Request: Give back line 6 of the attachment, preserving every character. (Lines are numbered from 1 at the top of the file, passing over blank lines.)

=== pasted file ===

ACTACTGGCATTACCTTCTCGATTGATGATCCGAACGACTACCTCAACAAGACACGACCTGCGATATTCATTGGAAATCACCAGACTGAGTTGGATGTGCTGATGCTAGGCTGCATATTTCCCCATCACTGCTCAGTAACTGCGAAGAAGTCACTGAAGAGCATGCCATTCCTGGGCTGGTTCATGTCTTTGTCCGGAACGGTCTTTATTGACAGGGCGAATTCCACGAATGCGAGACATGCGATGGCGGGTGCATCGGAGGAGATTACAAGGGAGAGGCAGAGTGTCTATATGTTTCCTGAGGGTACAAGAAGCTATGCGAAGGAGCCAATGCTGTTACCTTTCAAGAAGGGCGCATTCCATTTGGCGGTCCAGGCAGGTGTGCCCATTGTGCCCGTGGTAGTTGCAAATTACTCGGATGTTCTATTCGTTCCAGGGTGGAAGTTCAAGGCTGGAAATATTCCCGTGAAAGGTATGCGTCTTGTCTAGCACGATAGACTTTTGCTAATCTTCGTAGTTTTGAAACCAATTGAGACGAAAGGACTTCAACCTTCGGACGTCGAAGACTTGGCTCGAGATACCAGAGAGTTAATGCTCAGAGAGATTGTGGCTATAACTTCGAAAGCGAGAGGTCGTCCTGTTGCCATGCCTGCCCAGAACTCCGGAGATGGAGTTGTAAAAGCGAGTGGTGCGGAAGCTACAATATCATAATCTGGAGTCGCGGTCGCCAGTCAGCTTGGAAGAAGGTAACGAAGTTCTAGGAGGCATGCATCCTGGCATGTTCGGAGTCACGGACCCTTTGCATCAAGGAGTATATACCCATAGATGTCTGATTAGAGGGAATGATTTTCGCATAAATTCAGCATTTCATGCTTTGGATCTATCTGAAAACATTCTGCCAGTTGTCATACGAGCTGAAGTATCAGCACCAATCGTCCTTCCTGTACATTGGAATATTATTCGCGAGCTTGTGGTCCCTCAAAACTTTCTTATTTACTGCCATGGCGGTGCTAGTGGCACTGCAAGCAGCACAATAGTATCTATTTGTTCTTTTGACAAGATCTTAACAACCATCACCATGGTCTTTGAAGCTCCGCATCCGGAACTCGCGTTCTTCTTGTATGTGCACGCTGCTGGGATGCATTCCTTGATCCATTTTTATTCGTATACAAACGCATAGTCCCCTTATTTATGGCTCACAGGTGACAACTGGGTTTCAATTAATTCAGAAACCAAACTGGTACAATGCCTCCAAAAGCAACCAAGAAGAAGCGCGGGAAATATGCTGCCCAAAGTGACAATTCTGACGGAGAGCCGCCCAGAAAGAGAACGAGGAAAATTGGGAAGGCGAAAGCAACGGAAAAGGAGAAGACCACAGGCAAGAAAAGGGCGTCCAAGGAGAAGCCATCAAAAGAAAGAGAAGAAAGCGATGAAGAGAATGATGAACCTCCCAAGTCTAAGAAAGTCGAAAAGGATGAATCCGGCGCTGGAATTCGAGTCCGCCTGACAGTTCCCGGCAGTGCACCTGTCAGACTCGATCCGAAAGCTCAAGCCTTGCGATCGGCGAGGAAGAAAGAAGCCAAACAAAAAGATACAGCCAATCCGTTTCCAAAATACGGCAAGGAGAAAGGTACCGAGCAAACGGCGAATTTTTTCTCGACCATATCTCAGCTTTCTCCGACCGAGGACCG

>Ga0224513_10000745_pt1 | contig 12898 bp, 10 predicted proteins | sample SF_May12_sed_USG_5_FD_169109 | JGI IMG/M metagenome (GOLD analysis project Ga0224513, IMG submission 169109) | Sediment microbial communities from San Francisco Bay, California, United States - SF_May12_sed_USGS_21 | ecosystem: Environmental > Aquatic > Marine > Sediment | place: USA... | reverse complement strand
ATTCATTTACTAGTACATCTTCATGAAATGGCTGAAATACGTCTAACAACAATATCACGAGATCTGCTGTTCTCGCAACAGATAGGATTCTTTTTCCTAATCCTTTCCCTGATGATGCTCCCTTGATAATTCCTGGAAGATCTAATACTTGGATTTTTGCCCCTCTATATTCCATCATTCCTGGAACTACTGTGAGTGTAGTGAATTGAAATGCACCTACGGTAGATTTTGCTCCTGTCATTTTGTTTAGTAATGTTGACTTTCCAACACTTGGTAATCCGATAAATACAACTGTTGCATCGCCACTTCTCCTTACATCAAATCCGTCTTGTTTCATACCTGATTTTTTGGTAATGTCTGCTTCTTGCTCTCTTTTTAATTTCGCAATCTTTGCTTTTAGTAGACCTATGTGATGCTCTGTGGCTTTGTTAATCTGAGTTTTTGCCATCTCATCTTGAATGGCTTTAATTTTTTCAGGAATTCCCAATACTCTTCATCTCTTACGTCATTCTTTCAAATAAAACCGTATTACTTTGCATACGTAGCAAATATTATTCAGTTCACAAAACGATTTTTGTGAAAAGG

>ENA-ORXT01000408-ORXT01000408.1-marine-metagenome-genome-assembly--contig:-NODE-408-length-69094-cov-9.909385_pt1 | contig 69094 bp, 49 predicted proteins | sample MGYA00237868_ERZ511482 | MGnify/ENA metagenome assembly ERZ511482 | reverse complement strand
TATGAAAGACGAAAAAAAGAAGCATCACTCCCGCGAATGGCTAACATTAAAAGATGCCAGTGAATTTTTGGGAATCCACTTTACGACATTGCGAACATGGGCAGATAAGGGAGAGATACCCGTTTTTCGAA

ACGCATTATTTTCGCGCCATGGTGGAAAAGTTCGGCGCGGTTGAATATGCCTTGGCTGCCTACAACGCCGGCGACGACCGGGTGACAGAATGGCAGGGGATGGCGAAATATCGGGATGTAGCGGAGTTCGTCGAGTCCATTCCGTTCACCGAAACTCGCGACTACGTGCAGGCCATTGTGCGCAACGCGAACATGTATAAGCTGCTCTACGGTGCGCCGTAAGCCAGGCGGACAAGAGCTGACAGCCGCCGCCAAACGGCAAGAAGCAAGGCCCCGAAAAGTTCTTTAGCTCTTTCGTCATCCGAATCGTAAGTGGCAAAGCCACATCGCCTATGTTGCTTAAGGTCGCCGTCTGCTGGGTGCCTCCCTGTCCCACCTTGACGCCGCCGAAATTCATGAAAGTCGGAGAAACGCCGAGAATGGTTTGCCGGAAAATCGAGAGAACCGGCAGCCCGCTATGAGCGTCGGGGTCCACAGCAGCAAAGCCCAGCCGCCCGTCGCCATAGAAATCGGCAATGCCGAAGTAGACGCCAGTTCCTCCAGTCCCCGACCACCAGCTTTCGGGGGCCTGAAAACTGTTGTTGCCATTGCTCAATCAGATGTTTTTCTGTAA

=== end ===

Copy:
ACGCATTATTTTCGCGCCATGGTGGAAAAGTTCGGCGCGGTTGAATATGCCTTGGCTGCCTACAACGCCGGCGACGACCGGGTGACAGAATGGCAGGGGATGGCGAAATATCGGGATGTAGCGGAGTTCGTCGAGTCCATTCCGTTCACCGAAACTCGCGACTACGTGCAGGCCATTGTGCGCAACGCGAACATGTATAAGCTGCTCTACGGTGCGCCGTAAGCCAGGCGGACAAGAGCTGACAGCCGCCGCCAAACGGCAAGAAGCAAGGCCCCGAAAAGTTCTTTAGCTCTTTCGTCATCCGAATCGTAAGTGGCAAAGCCACATCGCCTATGTTGCTTAAGGTCGCCGTCTGCTGGGTGCCTCCCTGTCCCACCTTGACGCCGCCGAAATTCATGAAAGTCGGAGAAACGCCGAGAATGGTTTGCCGGAAAATCGAGAGAACCGGCAGCCCGCTATGAGCGTCGGGGTCCACAGCAGCAAAGCCCAGCCGCCCGTCGCCATAGAAATCGGCAATGCCGAAGTAGACGCCAGTTCCTCCAGTCCCCGACCACCAGCTTTCGGGGGCCTGAAAACTGTTGTTGCCATTGCTCAATCAGATGTTTTTCTGTAA